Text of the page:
My time blocking is still working. In terms of productivity, this is basically the minimum state I’ve wanted to reach, being able to plan a reasonable day and do it. The few times I’ve gotten to this point, it hasn’t lasted, though before last year it always fell apart after only a few days or a week. Last year it lasted a while longer. For now this way of living feels very sustainable, and I’m sure a large part of it is that I’m getting more sleep. Another factor is that Elastic Habits is giving my schedule more purpose and specific guidelines, to maintain my chosen habits.
I’m reworking my productivity system. This involves rethinking the projects I sort tasks into and regularly assessing how my productivity techniques are going. I’m treating these system updates as a project and giving them time in my daily schedule.
The Bullet Journal Method by Ryder Carroll is a 2-in-1 productivity system and general self-help book. Since I’m done with financial books for now and productivity is one of my current themes, I’m going through some productivity books before I get to entrepreneurship. I figured the official bullet journal book would be a good source of ideas for ways to revamp my system, as well as ideas for analog information management, which is a topic of interest to me.
The book surpassed my expectations. It’s well written, incorporates the kinds of techniques I would use from software development, and suggests ways to use your BuJo to help you find meaning, set goals, and deal with life’s troubles. I might try bullet journaling. I can think of some uses. But I’m addicted to the power of digital information management, so I’d need to think carefully about the role each system should play.
The Art of Procrastination by John Perry is a funny though wordy book organized around a few good ideas. It’s for people who get things done in order to put off more important things. It doesn’t seem to be relevant to my life right now, though it has been at other times, but the advice seems helpful. It did get me thinking about the way I work.
One tip that did seem helpful to me is to work with people who aren’t procrastinators. I have noticed that it’s easier to stay on task this way, and so when my friends tell me they’re putting something off, I ask them about their task in case the conversation helps them get started. This is one way journaling my work can be helpful for me. It’s the next best thing to conversation. I should make more consistent use of it.
I was able to spend less time on cleaning. I took care of some more catch-up cleaning and only needed about half an hour each day. This left me a lot more time for project work, which is the balance I’m looking for.
I reduced my big cleaning schedule down to a one-page checklist. I found out most things in my apartment don’t need to be cleaned every week, so my new schedule is to clean everything “as needed.” But I don’t always remember where to look, so I made a list based on the original schedule. It’s literally a checklist of things to check to see if I need to clean them.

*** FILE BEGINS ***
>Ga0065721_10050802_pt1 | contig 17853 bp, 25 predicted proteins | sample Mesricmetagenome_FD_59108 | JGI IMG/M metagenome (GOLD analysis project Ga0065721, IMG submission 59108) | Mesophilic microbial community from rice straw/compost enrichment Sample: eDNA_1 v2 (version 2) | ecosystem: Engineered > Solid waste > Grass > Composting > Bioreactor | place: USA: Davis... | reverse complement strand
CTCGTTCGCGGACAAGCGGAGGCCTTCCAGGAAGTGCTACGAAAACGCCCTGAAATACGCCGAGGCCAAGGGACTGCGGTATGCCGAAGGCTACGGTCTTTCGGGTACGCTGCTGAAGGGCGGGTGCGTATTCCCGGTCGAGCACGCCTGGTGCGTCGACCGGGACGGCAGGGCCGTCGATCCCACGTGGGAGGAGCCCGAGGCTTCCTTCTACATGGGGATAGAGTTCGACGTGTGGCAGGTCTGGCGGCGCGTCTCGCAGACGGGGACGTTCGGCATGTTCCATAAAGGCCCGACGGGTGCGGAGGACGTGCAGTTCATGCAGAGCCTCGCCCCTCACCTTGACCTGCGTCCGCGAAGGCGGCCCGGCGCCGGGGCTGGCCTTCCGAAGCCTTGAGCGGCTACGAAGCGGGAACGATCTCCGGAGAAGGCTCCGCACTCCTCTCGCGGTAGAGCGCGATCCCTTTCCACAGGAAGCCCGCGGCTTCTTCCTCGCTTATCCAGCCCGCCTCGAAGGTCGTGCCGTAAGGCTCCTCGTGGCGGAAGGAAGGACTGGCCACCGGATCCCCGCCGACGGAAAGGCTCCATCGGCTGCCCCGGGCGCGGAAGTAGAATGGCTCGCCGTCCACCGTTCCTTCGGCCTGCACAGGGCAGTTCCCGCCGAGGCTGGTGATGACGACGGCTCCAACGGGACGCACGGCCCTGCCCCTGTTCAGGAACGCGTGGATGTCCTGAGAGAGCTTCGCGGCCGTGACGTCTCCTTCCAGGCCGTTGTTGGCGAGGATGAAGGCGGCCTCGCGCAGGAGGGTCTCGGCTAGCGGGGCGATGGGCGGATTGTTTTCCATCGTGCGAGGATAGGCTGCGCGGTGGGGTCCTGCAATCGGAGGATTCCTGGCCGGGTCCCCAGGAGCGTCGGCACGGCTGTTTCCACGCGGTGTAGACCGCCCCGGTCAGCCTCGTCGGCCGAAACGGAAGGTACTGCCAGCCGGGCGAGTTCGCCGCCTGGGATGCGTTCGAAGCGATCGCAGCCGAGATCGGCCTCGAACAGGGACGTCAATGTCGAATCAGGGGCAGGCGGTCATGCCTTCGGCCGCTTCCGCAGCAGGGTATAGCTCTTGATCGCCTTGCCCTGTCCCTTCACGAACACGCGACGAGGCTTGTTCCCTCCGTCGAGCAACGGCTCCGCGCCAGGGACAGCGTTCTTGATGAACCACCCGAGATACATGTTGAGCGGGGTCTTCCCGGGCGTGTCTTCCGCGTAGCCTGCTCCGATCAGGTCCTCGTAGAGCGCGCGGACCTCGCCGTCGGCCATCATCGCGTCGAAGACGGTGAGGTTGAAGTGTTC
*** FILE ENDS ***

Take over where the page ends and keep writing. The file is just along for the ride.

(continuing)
I finished planning my savings goals for technology, clothing, and home goods. In addition to the cost of each item, I spent some time adding three other pieces of info: (1) On a scale of 1 to 5 I rated the certainty that I wanted to buy each item. (2) I estimated the time frame I was planning to make the purchase (in 1 month, half a year, 1 year, 5 years, or 10 years). (3) Using the same set of durations, I estimated how often I’d need to replace the item.
I wondered if I was wasting my time deciding all this, but it turned out the certainty ratings and initial purchase time frames were helpful for planning what to buy now. And using the time frames to calculate the monthly costs told me my existing budget for clothing and miscellaneous purchases was pretty accurate. The monthly costs also gave me a number for my tech budget.
I fixed my emergency fund calculation, and now it looks more manageable. Next I have some scary numbers to add in, like health and disability insurance.
Principles of Economics by OpenStax gives me a basecamp for exploring economic thinking. I realized a few months ago that economics is one of the frameworks I see life through. I’m always thinking about how to make decisions and plan using limited resources and how to increase my outcomes along various values. But I understand this way of thinking in a very piecemeal fashion. It’s nice to have a whole field to explore where people have worked out many of the issues in a disciplined fashion. This textbook will be a good resource to return to as I work through the details.
A project idea that developed as I listened to all the math flow by is to create a simulation of the world economy from the ideas in this book. It’d be an experiment in learning about simulations, economics, and mathematical modeling. It’d be interesting to see what gaps in the model I’d have to fill with my own speculation or additional research. I don’t know when I’d get around to this project, however.